This post stars Dr. Franklin’s 10-year-old dog Maddie, an approximately 1/2 acre backyard, and snowshoes3 times stomped down makes a good path
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Last winter’s deep snow made walking hard for me. It also made my normally active 45 lb. Belgian Tervuren, Maddie, stick close to the house and not explore the fenced-in yard. If a dog has neck or back issues, jumping over and plowing through deep snow can re-injsnowshoesure that painful area. If a dog has trouble in its back end, it may have difficulty moving through drifts or deep areas. Consider making paths in your yard to help your dog get around. A very small dog might need paths in 2-3 inches of snow; 6-12 inches of accumulated snow will be hard for most dogs.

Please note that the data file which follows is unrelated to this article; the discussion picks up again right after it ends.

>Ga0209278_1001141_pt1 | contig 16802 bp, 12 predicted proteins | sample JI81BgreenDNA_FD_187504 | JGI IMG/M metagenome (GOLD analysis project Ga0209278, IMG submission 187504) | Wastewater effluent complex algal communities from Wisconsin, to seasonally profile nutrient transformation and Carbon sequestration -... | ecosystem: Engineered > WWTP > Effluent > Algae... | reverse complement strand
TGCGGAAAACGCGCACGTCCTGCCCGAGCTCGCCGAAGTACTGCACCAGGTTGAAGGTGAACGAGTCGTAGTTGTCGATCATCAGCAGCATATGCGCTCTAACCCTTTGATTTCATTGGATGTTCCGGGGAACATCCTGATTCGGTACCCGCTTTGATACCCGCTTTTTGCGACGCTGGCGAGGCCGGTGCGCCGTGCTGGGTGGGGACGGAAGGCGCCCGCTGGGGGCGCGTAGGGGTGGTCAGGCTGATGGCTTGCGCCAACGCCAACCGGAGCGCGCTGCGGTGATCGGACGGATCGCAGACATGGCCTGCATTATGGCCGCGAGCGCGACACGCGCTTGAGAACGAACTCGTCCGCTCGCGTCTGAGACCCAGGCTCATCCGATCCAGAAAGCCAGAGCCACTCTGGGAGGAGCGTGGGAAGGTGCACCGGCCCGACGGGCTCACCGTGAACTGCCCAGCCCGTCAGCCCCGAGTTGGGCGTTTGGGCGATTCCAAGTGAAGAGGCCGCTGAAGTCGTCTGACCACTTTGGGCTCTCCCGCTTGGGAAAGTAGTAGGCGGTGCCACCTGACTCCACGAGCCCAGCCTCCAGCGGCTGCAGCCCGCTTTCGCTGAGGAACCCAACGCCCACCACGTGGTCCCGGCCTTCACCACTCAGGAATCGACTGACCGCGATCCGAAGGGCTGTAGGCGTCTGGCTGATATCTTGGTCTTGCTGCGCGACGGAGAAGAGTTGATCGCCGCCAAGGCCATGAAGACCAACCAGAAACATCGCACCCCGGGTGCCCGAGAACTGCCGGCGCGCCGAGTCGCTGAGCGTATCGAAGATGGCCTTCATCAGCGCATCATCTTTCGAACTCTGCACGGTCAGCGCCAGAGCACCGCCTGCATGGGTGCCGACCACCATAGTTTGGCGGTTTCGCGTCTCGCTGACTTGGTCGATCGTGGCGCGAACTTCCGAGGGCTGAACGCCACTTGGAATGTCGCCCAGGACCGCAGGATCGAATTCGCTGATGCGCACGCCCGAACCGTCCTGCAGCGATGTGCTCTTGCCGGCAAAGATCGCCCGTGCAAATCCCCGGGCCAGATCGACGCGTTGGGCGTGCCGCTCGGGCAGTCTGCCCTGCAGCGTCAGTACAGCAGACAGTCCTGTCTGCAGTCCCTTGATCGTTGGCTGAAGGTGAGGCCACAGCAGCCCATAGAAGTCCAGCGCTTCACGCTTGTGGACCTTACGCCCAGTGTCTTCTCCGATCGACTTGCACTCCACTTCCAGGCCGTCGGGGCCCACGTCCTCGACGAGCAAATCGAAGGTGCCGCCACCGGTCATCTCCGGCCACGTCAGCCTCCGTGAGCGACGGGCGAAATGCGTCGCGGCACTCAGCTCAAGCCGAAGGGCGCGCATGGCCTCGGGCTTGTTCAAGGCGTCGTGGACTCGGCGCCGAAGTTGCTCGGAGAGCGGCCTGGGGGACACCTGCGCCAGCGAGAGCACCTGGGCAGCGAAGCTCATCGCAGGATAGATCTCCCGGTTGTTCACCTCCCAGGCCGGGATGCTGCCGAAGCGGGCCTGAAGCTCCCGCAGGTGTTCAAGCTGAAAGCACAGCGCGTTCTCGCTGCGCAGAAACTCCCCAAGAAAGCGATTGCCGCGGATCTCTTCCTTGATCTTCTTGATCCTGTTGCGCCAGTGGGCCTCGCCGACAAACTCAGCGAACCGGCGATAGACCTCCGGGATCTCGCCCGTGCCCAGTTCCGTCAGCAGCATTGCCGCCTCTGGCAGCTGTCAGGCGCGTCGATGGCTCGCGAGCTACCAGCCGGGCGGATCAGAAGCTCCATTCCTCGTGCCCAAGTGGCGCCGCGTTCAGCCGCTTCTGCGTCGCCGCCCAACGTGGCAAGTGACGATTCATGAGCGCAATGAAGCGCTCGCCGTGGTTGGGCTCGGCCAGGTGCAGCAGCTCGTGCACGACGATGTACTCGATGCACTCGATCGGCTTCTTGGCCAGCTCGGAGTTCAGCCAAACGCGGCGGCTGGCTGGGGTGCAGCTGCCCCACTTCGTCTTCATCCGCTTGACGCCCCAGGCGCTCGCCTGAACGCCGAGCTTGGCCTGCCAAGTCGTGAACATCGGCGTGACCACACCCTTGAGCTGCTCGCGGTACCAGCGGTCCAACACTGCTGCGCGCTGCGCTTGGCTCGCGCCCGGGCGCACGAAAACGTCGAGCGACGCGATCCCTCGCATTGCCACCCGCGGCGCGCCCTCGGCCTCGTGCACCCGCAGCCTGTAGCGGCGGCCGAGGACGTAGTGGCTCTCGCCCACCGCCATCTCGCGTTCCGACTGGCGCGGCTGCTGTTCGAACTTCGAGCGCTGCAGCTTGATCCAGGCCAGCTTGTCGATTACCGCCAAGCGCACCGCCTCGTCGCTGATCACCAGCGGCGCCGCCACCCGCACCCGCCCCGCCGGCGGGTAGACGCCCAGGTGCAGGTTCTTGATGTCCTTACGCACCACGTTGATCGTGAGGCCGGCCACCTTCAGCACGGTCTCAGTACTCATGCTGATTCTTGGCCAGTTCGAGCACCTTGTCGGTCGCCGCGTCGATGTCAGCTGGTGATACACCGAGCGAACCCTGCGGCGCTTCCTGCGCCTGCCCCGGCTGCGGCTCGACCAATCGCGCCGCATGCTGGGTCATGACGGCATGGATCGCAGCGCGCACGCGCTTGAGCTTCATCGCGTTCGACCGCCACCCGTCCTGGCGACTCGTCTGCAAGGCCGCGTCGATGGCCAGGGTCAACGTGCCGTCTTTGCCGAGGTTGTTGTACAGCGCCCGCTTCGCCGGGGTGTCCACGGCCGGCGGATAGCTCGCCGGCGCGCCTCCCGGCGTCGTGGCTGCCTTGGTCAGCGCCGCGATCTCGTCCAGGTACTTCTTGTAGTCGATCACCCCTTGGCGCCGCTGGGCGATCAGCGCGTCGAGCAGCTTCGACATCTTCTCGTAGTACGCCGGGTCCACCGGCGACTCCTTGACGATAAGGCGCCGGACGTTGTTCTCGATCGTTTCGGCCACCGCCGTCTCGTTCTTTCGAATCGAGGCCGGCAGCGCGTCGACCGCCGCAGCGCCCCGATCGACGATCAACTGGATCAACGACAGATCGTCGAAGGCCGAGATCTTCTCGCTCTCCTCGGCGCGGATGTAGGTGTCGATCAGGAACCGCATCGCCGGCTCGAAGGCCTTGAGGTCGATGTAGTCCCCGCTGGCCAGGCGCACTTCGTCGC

On sidewalks, decks or other hard surfaces, shoveling is best. There will be less ice and a smoother surface if the snow is removed. If a dog starts to eliminate on a deck in the winter, take time to shovel off a good path to a flat, cleared area. Then go out with the dog, praise for urinating in the correct location, and make sure urine or poop in the wrong area is washed away or picked up.maddie using the new paths
For a large area, like my yard, snow shoes are quick and make a great packed-down path. It took about 30 minutes to make the paths in these photos.

 

Paths made with snowshoes

Paths made with snowshoes